Second woman accuses Virginia deputy governor of assault
A second woman has come forward to accuse the deputy governor of scandal-plagued Virginia of sexual assault.
Meredith Watson alleges Lt Governor Justin Fairfax raped her in 2000 when they were both students at Duke University in North Carolina.
Mr Fairfax, a Democrat, has denied the latest allegation, saying he is the victim of a smear campaign.
The governor of Virginia and state's attorney general are meanwhile both embroiled in racism rows.
What does she say and he say?
Mr Fairfax's first accuser, Vanessa Tyson, came forward last week to allege he forced her to perform oral sex on him in his hotel room at the Democratic party convention in Boston in 2004.
On Friday, a law firm representing the second woman, Meredith Watson, issued a statement on her behalf outlining her allegation.
She said "Mr Fairfax's attack was premeditated and aggressive" and the details "are similar to those described by Dr Vanessa Tyson".
According to Ms Watson's legal representatives Smith Mullin, former classmates have provided statements corroborating Ms Watson's allegations and stating that she "immediately told friends that Mr Fairfax had raped her".
She says she was friends with Mr Fairfax while they studied at Duke University, but that they never had a romantic relationship.
Ms Watson is not seeking any damages, her lawyer says, but "came forward out of a strong sense of civic duty" and hopes Mr Fairfax will resign from public office.
Mr Fairfax, 39, said in a statement to US media: "I deny this latest unsubstantiated allegation. It is demonstrably false. I have never forced myself on anyone ever."
He demanded a full investigation to "clear my good name".
"I have passed two full field background checks by the FBI and run for office in two highly contested elections with nothing like this being raised before.
"It is obvious that a vicious and co-ordinated smear campaign is being orchestrated against me.
"I will not resign."
What's the reaction?
Democrats had until now stopped short of calling for Mr Fairfax to quit, but the latest allegation opened the floodgates on Friday.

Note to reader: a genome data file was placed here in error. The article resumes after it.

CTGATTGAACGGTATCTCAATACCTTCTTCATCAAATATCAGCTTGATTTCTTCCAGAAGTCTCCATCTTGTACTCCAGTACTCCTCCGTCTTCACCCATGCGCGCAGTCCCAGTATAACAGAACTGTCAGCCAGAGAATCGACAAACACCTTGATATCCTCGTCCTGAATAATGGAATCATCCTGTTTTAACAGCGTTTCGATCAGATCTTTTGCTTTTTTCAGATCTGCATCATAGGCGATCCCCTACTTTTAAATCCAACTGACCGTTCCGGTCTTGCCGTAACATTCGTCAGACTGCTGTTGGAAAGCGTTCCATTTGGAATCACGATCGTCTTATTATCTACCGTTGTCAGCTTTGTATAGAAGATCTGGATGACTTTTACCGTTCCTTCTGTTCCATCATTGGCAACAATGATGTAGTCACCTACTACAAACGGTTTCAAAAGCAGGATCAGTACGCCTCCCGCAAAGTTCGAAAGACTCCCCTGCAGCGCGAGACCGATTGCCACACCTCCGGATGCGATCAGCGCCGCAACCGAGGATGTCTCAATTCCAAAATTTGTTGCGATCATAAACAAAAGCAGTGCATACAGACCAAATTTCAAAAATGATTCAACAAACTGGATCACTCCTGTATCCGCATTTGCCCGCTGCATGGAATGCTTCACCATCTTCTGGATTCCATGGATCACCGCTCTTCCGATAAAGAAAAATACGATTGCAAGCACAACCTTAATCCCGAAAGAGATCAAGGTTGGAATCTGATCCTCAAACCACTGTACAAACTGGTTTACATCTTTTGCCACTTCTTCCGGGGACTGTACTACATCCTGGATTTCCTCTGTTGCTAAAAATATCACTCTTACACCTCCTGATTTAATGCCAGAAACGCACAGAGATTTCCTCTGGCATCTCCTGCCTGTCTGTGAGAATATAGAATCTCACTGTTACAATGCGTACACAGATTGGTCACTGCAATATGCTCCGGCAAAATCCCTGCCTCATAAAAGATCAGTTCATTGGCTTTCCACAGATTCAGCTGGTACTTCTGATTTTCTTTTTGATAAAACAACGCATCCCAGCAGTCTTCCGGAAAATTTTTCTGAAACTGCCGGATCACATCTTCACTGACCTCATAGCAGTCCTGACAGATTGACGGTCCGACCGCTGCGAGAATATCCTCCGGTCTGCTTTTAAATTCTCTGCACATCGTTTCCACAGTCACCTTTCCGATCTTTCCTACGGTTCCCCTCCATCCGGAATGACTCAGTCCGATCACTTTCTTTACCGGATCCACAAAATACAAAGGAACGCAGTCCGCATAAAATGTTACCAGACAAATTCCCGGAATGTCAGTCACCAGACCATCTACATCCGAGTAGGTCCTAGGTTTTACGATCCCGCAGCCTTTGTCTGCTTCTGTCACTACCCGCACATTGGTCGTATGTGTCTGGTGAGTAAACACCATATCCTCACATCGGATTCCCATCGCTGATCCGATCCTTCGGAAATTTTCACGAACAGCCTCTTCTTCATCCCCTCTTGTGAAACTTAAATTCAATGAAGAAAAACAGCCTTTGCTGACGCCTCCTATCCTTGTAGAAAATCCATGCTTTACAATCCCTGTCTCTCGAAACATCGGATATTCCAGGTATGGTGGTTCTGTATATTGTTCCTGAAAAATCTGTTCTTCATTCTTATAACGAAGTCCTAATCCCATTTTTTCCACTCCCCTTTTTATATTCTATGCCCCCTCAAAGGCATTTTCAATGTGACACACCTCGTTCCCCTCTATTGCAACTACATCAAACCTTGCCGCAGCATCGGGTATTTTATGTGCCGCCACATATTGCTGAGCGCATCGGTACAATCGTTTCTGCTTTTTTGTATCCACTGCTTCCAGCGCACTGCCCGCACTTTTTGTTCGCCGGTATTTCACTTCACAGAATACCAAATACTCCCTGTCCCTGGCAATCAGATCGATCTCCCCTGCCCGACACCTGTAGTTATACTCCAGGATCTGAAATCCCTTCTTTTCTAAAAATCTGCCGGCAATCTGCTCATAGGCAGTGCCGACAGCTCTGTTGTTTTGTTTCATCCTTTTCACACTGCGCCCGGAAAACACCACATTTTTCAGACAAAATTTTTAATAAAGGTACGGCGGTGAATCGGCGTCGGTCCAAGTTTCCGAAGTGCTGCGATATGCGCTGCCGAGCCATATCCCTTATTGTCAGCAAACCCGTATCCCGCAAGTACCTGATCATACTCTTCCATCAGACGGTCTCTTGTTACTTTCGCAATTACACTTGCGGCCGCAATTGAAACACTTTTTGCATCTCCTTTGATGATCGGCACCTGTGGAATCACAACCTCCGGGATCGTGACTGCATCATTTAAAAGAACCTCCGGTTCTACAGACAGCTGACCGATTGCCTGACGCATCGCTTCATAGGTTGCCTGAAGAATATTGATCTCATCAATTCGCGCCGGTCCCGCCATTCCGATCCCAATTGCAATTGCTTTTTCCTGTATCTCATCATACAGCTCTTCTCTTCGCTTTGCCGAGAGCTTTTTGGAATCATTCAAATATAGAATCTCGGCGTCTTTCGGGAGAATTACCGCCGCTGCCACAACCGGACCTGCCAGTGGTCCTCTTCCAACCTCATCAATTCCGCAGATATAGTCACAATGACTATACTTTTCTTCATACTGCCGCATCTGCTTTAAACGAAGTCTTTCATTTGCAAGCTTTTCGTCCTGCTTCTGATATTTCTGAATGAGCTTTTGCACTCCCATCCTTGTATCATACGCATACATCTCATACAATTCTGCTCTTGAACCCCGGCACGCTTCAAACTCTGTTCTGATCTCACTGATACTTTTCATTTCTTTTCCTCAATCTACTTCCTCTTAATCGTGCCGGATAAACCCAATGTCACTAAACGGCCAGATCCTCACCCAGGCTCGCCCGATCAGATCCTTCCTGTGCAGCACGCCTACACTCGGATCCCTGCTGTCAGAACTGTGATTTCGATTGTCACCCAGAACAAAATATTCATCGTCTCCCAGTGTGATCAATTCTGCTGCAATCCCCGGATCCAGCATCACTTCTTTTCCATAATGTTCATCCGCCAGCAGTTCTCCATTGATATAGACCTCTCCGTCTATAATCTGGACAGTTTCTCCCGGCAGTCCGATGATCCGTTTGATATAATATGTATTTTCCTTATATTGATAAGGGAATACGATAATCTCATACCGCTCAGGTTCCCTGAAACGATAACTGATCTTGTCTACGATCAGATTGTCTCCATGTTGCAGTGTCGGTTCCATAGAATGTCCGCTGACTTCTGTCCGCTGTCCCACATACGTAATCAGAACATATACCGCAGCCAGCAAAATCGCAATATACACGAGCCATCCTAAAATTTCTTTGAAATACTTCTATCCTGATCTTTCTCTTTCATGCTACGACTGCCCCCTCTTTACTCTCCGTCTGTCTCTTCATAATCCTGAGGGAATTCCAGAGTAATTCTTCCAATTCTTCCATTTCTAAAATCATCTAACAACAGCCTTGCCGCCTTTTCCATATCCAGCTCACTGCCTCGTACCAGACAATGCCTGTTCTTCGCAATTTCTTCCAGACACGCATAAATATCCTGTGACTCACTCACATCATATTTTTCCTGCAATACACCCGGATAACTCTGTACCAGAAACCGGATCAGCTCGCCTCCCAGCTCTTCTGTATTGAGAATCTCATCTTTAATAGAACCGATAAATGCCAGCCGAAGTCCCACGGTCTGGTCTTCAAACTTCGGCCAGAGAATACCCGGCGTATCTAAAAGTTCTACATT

Virginia Democratic representatives issued a joint statement demanding the lieutenant governor step aside.
"All survivors of sexual violence and harassment deserve to be supported and heard," they said, "and our commitment to that principle is more important than any political consideration."
The state's former Democratic governor, Terry McAuliffe, said the allegations against Mr Fairfax "are serious and credible" and called for his "immediate resignation".
Democratic 2020 presidential hopefuls echoed those calls.
Is anyone corroborating these allegations?
Kaneedreck Adams, a fellow Duke graduate and friend of Ms Watson, told the Washington Post she recalled when Ms Watson came to her crying in the spring of 2000.
"She said she couldn't speak, but she was trying to get up and he kept pushing her down," said Ms Adams.
"She said the alleged assault took place at a fraternity house.
"She said he knew that she didn't like what was happening, but he kept pushing her down."
Meanwhile, some have come forward to corroborate the allegation of the first accuser, who is now a California college lecturer.
Virginia Democrat Bobby Scott has told US media that Prof Tyson had over a year ago told him some details about the alleged assault.
Two of Prof Tyson's colleagues and several unnamed friends told the New York Times that she had relayed the incident to them in the last two years.
Hundreds of academics have also signed a letter in support of Prof Tyson, according to the Times.
Mr Fairfax has insisted his encounter with Prof Tyson was "100% consensual".
What about the racism scandal?
Democrats have until now focused their resignation calls on Governor Ralph Northam.
A week ago, a picture surfaced from Mr Northam's 1984 college yearbook page showing someone in blackface and another person in Ku Klux Klan robes.
Mr Northam, who is white, apologised for the photo, then denied he was in it, though admitted wearing blackface while mimicking Michael Jackson on a separate occasion that year.
On Friday he sent an email to state employees signalling his continued defiance of almost universal calls for him to quit.
"It has been a painful week for all Virginians, and I am deeply sorry for causing this distraction from your important work," he said.
"Our Commonwealth is in uncharted waters, and many of you are undoubtedly left confused and uncertain about what the future holds.
He added: "You have placed your trust in me to lead Virginia forward - and I plan to do that."
State Attorney General Mark Herring has also admitted a blackface episode in 1980 while he was aged 19 in college.
Democrats have shown a willingness to forgive him because he confessed his "blacking up" shame to African-American lawmakers in Virginia before it became public.
Blackface traces its history to 19th Century "minstrel" shows that mocked African-Americans, but it was still deemed acceptable on US comedy shows only in recent years.